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    FDA Tobacco Oversight Remains Possible

    Only a few issues remain to be resolved, supporters say.

    NEW YORK -- For those who support Food and Drug Administration (FDA) oversight of the tobacco industry, the issue is not a matter of if, but when and what shape it will take.

    "We're pretty close to an historic point," said Dr. David A. Kessler, dean of the University of California, San Francisco, School of Medicine. "We're not there yet. We can't let it slip by."

    Kessler was one of four panelists speaking on the future of U.S. tobacco policy at a conference Thursday presented by the National Center on Addiction and Substance Abuse at Columbia University in New York. He served as FDA Commissioner from November 1990 through March 1997.

    Several forces are combining that may make legislation possible, Kessler said. He cited the support of the concept by tobacco industry leader Philip Morris USA as one example. Also, several legislators from tobacco-producing states would like to pass a law aiding tobacco farmers. To date, such legislation has been linked to authorization of FDA regulation, according to Dow Jones.

    Only a few issues remain to be resolved, Kessler said. Just last week, the proposed legislation appeared to be making headway in the U.S. Senate when a fragile alliance fell apart. But it is clear that several of the panelists feel FDA regulation remains an important goal for future tobacco policy.

    Supporters include Philip Morris USA and UST Inc.

    "It would be a real tragedy if we let it slip away," said Steven Parrish, who is senior vice president, Corporate Affairs, at Altria Group Inc., the parent of Philip Morris USA.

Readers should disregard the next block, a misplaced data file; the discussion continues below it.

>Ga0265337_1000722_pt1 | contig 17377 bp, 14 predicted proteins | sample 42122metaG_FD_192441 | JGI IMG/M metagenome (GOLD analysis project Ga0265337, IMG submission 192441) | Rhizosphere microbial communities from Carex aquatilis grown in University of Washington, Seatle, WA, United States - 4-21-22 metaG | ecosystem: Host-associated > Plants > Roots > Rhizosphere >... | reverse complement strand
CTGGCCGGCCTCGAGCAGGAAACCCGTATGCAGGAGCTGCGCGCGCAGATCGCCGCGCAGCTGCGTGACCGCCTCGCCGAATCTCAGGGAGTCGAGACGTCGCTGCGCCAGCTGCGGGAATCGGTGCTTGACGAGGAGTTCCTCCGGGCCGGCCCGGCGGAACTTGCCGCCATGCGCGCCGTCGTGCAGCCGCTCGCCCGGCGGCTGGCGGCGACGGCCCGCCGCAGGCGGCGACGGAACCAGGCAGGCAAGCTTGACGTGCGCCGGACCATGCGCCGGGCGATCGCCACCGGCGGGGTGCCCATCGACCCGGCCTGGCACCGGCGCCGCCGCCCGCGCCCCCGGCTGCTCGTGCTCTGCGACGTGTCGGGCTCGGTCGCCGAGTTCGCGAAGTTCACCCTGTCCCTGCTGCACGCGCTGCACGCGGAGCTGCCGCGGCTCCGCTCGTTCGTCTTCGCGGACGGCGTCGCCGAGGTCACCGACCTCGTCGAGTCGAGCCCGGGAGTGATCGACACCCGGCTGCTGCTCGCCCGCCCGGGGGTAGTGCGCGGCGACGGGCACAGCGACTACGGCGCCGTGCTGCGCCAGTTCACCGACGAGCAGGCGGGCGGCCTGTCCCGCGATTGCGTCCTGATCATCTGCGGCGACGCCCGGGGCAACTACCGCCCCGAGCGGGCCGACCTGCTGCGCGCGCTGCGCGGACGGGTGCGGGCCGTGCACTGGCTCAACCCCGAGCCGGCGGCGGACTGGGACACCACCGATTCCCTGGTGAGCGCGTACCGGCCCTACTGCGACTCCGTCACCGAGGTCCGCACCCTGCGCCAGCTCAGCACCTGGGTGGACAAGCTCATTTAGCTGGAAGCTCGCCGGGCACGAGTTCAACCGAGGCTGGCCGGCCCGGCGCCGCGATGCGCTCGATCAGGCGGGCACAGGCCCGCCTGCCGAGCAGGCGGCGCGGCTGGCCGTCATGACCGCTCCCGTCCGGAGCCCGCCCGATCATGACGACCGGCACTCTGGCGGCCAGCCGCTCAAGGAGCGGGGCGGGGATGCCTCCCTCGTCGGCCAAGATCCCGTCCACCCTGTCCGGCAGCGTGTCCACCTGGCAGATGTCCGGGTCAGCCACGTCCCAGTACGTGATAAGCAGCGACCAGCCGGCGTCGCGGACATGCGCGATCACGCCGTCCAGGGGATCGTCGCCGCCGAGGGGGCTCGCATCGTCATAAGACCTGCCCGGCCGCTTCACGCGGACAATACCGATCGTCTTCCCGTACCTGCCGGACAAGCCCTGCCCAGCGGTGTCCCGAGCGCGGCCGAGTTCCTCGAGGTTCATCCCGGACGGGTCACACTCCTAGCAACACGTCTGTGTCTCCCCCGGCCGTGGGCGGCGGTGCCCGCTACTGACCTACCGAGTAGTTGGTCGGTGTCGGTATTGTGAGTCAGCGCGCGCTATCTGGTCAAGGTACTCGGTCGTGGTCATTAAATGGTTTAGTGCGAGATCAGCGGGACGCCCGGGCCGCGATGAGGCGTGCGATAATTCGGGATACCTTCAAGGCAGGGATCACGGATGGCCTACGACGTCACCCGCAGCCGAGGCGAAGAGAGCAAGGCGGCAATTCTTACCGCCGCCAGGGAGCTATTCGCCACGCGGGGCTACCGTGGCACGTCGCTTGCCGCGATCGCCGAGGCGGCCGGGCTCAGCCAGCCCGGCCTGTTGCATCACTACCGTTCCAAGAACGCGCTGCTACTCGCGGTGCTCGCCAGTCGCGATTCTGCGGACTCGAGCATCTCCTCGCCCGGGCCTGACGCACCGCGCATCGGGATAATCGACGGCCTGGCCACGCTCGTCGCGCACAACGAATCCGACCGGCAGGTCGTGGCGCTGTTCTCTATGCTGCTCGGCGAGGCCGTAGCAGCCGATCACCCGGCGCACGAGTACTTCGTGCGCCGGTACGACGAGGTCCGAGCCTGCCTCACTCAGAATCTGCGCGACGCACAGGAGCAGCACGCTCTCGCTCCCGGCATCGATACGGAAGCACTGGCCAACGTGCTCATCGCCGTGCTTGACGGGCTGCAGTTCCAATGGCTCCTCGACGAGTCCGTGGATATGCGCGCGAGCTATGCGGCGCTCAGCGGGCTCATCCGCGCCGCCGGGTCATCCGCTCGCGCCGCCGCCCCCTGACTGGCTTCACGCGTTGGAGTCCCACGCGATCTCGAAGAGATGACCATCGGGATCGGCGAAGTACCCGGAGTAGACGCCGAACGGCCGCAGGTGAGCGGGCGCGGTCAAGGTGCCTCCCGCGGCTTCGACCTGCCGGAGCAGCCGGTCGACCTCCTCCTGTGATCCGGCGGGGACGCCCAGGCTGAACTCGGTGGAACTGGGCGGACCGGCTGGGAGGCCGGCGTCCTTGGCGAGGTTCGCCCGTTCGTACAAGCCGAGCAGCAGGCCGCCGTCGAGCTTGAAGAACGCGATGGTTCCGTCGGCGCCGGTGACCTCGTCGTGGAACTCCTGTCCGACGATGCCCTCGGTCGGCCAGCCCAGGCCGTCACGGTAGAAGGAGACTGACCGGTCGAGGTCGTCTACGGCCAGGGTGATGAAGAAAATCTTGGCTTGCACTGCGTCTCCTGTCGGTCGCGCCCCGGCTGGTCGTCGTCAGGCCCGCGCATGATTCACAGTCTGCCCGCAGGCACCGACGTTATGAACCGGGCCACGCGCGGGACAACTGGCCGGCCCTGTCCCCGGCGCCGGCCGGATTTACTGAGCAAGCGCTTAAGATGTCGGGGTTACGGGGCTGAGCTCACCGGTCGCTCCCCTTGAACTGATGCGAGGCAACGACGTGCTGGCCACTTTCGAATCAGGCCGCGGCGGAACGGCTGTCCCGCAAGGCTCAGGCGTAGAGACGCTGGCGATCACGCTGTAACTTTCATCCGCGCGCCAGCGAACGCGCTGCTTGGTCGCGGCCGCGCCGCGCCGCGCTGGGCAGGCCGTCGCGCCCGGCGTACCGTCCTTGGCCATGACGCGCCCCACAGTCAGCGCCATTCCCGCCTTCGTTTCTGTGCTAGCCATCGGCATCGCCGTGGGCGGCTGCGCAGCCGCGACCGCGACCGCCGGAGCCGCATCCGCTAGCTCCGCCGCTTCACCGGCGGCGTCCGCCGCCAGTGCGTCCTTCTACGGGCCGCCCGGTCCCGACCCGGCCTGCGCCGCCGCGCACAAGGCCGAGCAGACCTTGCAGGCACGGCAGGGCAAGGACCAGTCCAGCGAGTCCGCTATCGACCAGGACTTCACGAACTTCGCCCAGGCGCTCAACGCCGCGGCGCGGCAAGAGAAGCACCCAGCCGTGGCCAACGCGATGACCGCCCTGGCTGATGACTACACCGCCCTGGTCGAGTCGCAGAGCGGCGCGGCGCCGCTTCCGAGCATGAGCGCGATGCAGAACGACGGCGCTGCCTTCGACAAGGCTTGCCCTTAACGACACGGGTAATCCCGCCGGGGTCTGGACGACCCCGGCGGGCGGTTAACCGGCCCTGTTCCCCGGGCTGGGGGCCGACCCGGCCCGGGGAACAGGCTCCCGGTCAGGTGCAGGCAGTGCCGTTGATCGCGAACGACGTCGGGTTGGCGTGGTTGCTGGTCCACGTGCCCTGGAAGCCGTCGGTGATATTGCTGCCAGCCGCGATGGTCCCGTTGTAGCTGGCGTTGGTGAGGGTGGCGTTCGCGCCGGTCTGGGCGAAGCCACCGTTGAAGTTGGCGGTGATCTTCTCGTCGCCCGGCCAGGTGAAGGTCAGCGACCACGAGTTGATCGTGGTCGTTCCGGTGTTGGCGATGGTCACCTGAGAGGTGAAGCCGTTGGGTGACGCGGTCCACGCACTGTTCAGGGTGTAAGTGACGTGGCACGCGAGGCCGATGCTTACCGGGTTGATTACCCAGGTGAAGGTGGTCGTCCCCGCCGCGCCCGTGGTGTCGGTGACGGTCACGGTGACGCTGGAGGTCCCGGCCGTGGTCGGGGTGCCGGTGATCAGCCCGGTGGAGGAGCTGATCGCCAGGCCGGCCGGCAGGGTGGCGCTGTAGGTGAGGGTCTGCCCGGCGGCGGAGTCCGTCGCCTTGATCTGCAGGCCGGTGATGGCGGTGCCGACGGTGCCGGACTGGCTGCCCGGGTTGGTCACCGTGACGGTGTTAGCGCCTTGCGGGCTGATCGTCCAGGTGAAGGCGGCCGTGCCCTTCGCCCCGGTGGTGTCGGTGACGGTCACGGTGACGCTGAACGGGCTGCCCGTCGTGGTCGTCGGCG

Although Philip Morris supports FDA regulation, other tobacco companies including R.J. Reynolds Tobacco Holdings Inc. do not. Representatives from the companies who oppose FDA oversight weren't among the participants on the panel, which in addition to Kessler and Parrish, included Cheryl Healton, president and chief executive of the American Legacy Foundation, and Richard Verheij, executive vice president, external affairs at UST Inc.'s U.S. Smokeless Tobacco Co. unit.

    UST, of Greenwich, Conn., supports FDA regulation, in part as a way to establish better parameters to market its products. UST believes its smokeless tobacco products offer an alternative to adult smokers who don't wish to quit using tobacco. Studies have shown smokeless tobacco products are less harmful than smoking cigarettes, the report said.

    Healton declined to weigh in on the debate over FDA regulation, citing her organization's prohibition against lobbying on political issues.

    Separately, Healton asked Philip Morris USA to show its support for youth smoking prevention by continuing to fund her organization's efforts. The American Legacy Foundation was created as a result of a 1998 agreement between state attorneys general and the tobacco industry. The group, which develops programs aimed at addressing the health effects of tobacco, received its last mandated payment from the tobacco industry in April. Although the organization still has funding, the loss of the payments from the tobacco industry poses a challenge for the group.

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